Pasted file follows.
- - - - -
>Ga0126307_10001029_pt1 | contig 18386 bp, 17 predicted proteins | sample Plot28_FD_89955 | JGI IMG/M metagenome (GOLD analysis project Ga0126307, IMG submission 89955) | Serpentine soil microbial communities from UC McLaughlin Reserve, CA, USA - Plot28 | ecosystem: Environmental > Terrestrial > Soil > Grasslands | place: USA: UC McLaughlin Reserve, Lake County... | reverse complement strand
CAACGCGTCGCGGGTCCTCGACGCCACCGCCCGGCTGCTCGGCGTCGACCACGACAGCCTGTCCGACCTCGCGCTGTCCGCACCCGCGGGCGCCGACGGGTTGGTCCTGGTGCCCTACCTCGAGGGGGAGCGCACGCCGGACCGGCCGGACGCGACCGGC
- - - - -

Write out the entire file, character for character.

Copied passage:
>Ga0126307_10001029_pt1 | contig 18386 bp, 17 predicted proteins | sample Plot28_FD_89955 | JGI IMG/M metagenome (GOLD analysis project Ga0126307, IMG submission 89955) | Serpentine soil microbial communities from UC McLaughlin Reserve, CA, USA - Plot28 | ecosystem: Environmental > Terrestrial > Soil > Grasslands | place: USA: UC McLaughlin Reserve, Lake County... | reverse complement strand
CAACGCGTCGCGGGTCCTCGACGCCACCGCCCGGCTGCTCGGCGTCGACCACGACAGCCTGTCCGACCTCGCGCTGTCCGCACCCGCGGGCGCCGACGGGTTGGTCCTGGTGCCCTACCTCGAGGGGGAGCGCACGCCGGACCGGCCGGACGCGACCGGC